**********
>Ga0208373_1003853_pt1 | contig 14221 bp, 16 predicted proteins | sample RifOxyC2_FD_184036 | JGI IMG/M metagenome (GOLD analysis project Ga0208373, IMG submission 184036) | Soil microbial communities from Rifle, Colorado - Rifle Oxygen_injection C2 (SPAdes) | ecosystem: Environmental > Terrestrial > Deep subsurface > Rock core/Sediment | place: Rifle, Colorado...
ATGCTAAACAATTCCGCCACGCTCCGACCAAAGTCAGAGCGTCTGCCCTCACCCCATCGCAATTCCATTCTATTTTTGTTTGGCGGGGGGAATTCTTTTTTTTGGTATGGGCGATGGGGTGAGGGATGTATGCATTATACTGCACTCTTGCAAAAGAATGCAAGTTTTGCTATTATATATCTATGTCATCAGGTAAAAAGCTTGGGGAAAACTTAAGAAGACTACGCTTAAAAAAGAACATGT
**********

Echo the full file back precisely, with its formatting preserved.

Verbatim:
>Ga0208373_1003853_pt1 | contig 14221 bp, 16 predicted proteins | sample RifOxyC2_FD_184036 | JGI IMG/M metagenome (GOLD analysis project Ga0208373, IMG submission 184036) | Soil microbial communities from Rifle, Colorado - Rifle Oxygen_injection C2 (SPAdes) | ecosystem: Environmental > Terrestrial > Deep subsurface > Rock core/Sediment | place: Rifle, Colorado...
ATGCTAAACAATTCCGCCACGCTCCGACCAAAGTCAGAGCGTCTGCCCTCACCCCATCGCAATTCCATTCTATTTTTGTTTGGCGGGGGGAATTCTTTTTTTTGGTATGGGCGATGGGGTGAGGGATGTATGCATTATACTGCACTCTTGCAAAAGAATGCAAGTTTTGCTATTATATATCTATGTCATCAGGTAAAAAGCTTGGGGAAAACTTAAGAAGACTACGCTTAAAAAAGAACATGT